Ingredient production & Supply Chain

The supply chain of pork in the United Kingdom can be traced beginning with the genetics stage which is characterized by a constant emphasis on research. It should be noted that the United Kingdom swine industry has gradually moved from a reliance on small scale farms which are characterized by an emphasis on purebred breeding and moving more towards genetic breeds that are provided by larger companies dealing specifically with breeding (Schrader, 1998, p.14). After selecting these swine, they are taken through a production process that is characterized by three stages of farrowing, nursery as well as finishing. In this regard, farrowing describes the process of ensuring that the parent breeding herd is maintained and taken through weaning. Thereafter pigs that have been taken through the weaning process which often takes around three weeks are taken to a nursery until such a time they are able to reach a weight of between 20 and 25 kg whereby they are finally taken to a finishing facility in order to continue being fed. This is in a bid to ensure that they reach the appropriate market weight (Schrader, 1998, p. 15).

When the pigs achieve this weight, they are taken through the process of slaughter as well as processing. In the United Kingdom, this might either be carried out within one plant or in different locations (Schrader, 1998, p. 17).  It should be noted that in recent times, many of the factories involved in the slaughtering of pigs have made plans to move to larger plants. In addition, the location of these slaughtering plants is often seen to be in areas where there is a large presence of the pig production facilities. The slaughtering is followed by the processing stage which often includes processing that extends beyond the traditional cutting of pork for wholesale distribution (Schrader, 1998, p. 18).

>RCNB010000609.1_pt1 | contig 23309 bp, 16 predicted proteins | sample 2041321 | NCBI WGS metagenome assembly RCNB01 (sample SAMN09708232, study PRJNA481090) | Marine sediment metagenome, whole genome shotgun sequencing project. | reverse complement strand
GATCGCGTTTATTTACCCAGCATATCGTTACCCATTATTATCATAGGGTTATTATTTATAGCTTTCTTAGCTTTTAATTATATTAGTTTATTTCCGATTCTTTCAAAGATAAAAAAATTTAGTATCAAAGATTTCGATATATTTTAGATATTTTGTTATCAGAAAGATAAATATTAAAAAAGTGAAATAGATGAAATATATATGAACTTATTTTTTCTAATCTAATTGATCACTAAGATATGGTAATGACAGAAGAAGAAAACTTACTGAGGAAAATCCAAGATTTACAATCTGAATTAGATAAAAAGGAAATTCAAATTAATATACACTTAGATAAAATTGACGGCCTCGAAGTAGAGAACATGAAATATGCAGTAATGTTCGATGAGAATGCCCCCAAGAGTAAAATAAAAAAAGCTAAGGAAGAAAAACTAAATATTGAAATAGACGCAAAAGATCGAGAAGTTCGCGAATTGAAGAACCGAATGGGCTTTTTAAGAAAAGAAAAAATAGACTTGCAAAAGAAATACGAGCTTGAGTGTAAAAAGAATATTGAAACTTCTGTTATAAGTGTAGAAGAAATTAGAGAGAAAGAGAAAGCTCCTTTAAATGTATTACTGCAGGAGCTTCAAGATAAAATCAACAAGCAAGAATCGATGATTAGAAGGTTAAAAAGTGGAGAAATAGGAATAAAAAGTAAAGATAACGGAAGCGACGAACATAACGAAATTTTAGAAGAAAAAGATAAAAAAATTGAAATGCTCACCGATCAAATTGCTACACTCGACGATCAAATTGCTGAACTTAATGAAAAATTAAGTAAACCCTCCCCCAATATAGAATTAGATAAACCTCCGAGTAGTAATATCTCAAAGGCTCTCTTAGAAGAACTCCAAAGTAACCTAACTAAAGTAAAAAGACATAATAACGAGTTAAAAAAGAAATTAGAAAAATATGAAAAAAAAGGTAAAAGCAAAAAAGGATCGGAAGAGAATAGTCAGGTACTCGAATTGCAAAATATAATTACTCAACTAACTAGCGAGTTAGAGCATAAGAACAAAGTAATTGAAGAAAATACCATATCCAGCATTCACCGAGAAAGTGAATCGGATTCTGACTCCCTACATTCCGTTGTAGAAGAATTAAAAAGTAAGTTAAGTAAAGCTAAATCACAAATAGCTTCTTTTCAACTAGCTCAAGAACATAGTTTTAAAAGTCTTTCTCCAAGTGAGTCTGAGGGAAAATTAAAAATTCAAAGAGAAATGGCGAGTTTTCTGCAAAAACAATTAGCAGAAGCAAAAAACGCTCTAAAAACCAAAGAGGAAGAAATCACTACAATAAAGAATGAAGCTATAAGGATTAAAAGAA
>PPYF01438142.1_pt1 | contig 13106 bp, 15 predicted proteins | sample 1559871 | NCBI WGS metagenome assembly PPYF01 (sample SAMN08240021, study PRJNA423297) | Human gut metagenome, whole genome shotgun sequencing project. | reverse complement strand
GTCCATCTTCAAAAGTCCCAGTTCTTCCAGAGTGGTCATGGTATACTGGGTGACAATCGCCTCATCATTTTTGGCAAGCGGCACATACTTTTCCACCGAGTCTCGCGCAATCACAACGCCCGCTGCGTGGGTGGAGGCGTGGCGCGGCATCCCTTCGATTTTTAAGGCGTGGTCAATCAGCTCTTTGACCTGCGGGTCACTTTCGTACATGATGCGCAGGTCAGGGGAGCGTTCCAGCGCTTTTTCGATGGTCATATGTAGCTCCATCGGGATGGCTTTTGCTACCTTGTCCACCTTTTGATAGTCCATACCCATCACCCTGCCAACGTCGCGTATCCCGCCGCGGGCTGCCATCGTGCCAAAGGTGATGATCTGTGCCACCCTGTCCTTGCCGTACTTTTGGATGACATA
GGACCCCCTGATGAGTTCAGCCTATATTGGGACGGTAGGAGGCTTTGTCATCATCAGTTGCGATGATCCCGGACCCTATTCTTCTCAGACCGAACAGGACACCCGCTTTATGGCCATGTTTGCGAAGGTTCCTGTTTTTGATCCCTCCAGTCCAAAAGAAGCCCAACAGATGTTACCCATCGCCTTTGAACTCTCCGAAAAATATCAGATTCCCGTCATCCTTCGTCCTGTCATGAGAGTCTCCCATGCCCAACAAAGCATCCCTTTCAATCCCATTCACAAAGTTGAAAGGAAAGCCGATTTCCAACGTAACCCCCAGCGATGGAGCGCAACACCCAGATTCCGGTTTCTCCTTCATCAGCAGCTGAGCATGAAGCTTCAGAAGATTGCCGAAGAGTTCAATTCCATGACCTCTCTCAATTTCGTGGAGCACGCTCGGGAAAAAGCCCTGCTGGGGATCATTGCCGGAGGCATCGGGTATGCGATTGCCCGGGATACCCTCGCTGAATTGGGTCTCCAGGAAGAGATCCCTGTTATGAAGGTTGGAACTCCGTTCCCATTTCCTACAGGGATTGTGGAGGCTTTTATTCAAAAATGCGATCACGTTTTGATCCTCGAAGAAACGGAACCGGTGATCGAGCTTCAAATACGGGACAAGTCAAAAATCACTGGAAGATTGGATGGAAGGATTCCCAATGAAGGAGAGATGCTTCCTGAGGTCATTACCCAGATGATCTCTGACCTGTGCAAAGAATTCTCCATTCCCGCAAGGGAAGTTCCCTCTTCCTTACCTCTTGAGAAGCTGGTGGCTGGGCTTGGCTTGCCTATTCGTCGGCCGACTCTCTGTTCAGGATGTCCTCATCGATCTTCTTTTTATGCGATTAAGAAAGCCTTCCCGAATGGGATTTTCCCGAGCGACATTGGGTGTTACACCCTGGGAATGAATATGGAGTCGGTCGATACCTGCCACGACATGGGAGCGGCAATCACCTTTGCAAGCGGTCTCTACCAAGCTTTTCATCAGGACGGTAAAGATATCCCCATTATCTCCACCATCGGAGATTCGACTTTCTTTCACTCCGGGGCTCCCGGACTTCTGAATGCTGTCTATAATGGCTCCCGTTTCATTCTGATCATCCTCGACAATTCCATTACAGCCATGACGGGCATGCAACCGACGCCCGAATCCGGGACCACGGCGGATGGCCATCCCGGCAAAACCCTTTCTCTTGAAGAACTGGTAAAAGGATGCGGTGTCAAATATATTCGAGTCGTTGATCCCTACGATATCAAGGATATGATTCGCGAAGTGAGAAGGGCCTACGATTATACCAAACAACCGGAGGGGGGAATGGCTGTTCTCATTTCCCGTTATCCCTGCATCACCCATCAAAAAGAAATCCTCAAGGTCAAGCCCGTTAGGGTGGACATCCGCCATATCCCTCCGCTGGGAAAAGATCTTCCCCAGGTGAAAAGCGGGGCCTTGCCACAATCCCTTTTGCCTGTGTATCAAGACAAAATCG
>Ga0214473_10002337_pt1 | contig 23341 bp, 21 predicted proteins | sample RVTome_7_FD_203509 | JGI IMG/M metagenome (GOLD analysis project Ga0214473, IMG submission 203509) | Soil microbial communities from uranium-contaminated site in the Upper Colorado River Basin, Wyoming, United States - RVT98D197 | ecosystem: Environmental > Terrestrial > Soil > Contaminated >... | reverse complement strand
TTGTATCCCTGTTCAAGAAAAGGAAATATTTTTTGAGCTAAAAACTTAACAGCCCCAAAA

With regard to water that is used in the production of frankfurters, the supply chain begins with rainfall which is the fundamental source of water. After collection in sources such as rivers or lakes or underground it is often retrieved by being tapped using wells. This is often done by the use of pumping. In the case of water that has collected on the surface, this water will be transported to the factory through the use of an elaborate system of tunnels and pipes (Reid, 2012, p. 4). Salt is another important ingredient in the making of frankfurters and is supplied to the factory through a process that begins with collection of seawater which is then put in concentration ponds and thereafter through crystallizing ponds and washed with brine. This process produces crude salt which is thereafter dissolved in pure water after which Sodium hydroxide and sodium carbonate are added and the mixture put through a clarification tank which is useful in removing sludge. this process produces pure brine which is then taken through a process whereby the salt slurry is removed and thereafter the brine is put through a centrifuge as well as dried in a fluid bed the end result being the manufacture of salt that is then brought to the factory to be put through the process of making frankfurters (Reid, 2012, p.4).

The sugar used in the production of frankfurters goes through a process that begins with harvesting of sugarcane which is largely grown in the tropical regions of the world. The harvested sugarcane is then immediately transported to the sugar mill largely because any delays result in loss of vital sugar content. Once at the sugar mill which is often located in areas next to the sugarcane plantations, the cane is taken through a process from where sugar is extracted using heavy rollers that work to remove the juice stored within the sugarcane (Hui, 2012, p. 25). This juice is then taken through a filtration process in order to remove any remaining impurities after which the crystallization process occurs. The end result is a raw brown sugar which still needs to go through a refining procedure in order to be further purified. This sugar is transported in large quantities to Europe from where the refineries present in these countries carry out a process which results in the final removal of impurities which might still be present within the sugar. In addition, the brown colour is removed from the sugar by further filtering which is thereafter followed by crystallizing, drying and packing. The United Kingdom largely imports this sugar and this is the sugar that is often used in the factories that manufacture the frankfurters (Hui, 2012, p. 25).